That said, it’s really, really difficult to just shrug our collective shoulders, wish the happy couple well and move on. Maybe it’s because in the intervening years, Brown has done little to convince the public of his contrition. I think most of us would feel a bit more charitable toward Brown if he appeared at all repentant. But rage-filled temper tantrums and combative Tweets to his “haters” paint a picture of a young man who hasn’t matured or learned from his mistakes, who in fact still seems prone to violent behavior. That should be a giant, blazing red flag for anyone considering a relationship with Brown—although sadly, it instead seems to be a massive turn-on for these shining paragons of judgment. (Their parents must be so proud.)
Coming on the heels of recent news that a California Superior Court judge declared that a woman didn’t put up enough of a fight while being raped, the rekindling of this romance between two young, wealthy performers is cause for concern for victims of domestic abuse. As the most famous poster boy for man-on-woman violence since Ike Turner or O.J. Simpson, Brown should serve as a cautionary tale to other would-be batterers. Instead, his reconciliation with Rihanna suggests to young, impressionable males everywhere that if you lose it and beat the crap out of your significant other in a moment of passion, well, there’s a decent chance you’ll get away with it. (This also can’t be welcome news for women who’ve recently dumped a guy: I’ve got $100 that says we’ll hear an increase in heartbroken cries along the lines of “Rihanna took Chris Brown back after he beat the shit out of her, and you still won’t get back together with me??!!!”)
Here’s hoping the world never has occasion to shake its head and mutter “I told you so” where Rihanna’s concerned.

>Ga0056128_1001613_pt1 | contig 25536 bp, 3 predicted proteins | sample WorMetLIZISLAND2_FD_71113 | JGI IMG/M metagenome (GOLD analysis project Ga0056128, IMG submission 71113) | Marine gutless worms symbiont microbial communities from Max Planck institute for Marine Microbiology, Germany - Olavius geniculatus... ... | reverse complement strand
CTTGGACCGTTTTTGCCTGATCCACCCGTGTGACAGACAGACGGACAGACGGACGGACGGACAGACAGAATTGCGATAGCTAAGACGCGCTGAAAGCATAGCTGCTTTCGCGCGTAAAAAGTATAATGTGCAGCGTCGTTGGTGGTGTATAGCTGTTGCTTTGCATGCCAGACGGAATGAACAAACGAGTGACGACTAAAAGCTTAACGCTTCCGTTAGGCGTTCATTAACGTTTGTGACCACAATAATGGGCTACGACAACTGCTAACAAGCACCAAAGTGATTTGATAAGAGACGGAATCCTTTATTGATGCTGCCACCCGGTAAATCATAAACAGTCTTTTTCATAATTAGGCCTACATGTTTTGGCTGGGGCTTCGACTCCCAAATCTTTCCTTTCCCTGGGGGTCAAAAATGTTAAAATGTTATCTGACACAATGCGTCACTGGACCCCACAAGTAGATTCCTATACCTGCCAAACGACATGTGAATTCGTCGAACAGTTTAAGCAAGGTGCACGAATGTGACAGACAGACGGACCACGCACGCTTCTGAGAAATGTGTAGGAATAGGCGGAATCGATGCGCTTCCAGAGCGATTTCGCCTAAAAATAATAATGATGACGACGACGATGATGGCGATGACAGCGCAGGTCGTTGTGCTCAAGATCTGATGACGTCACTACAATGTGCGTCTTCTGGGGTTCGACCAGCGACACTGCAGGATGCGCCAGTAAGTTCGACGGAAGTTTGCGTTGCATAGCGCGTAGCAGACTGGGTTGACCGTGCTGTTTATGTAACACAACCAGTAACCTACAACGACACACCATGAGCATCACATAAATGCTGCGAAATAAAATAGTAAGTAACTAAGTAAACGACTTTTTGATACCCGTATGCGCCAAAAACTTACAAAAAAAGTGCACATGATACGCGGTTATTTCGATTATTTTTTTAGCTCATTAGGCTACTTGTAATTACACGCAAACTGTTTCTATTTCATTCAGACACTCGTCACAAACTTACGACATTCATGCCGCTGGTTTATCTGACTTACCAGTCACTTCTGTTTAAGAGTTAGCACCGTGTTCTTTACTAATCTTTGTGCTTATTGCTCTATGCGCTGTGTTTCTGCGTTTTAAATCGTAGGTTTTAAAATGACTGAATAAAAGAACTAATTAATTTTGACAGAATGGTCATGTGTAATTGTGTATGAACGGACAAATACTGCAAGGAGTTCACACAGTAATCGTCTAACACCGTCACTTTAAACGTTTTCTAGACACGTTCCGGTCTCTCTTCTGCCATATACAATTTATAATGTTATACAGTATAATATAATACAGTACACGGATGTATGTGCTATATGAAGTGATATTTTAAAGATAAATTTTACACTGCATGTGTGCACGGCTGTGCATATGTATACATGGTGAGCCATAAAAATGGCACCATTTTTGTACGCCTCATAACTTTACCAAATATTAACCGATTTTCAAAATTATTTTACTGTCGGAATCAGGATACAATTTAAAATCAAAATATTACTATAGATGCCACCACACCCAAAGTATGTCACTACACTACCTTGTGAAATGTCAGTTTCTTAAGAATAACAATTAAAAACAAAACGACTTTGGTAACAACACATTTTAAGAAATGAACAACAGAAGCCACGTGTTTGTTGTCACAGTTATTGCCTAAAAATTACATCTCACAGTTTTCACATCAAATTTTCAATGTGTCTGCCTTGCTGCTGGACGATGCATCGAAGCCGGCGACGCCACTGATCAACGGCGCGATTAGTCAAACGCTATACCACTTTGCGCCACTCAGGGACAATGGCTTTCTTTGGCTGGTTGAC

3. Hugh Hefner, Kate Winslet tie the knot (but not with each other, thank goodness)
While we’re on the subject of celebrity couplings, chew on this: 86-year-old soft-porn magnate Hugh Hefner just married a former Playboy playmate 60 years his junior. It’d be tempting to look upon this head-scratching episode as just another instance of the Playboy empire exploiting confused young women, except that over the last decade, it’s become increasingly apparent that Hef’s “relationships” are either a) part of a lame effort to keep the magazine in the public consciousness via the extraordinarily contrived Girls Next Door reality series, b) an attempt at “keeping up appearances” by an octogenarian whose public image as an epitome of classy male virility was never that convincing to begin with, or, most likely, c) both.
Sad as the whole spectacle is, much sadder is the news that Kate Winslet is once again off the market. And as if that news weren’t bitter enough, it comes with an added dollop of “You’ve got to be effing kidding me” and a scoop of “Why do you hate me?”: her new husband is a gazillionaire relative of Richard Branson who goes by the regrettable name of Ned Rocknroll.
2. Madonna tour is top grosser of 2012
It would appear that more people paid to see Madonna live in 2012 than paid to see Bruce Springsteen, Lady Gaga or anyone else. Granted, I found Madonna’s Super Bowl halftime performance more entertaining than expected (put another way: I was able to sit through it), but putting on a decent show during the bathroom-break segment of one of the most-watched events ever televised doesn’t explain how an artist who hasn’t been musically relevant since at least the mid-1990s was able to make more money last year than any other big-name touring act. Seriously, how do you explain such a thing? It’s like coming face-to-face with Cthulhu—I simply cannot wrap my head around such a concept.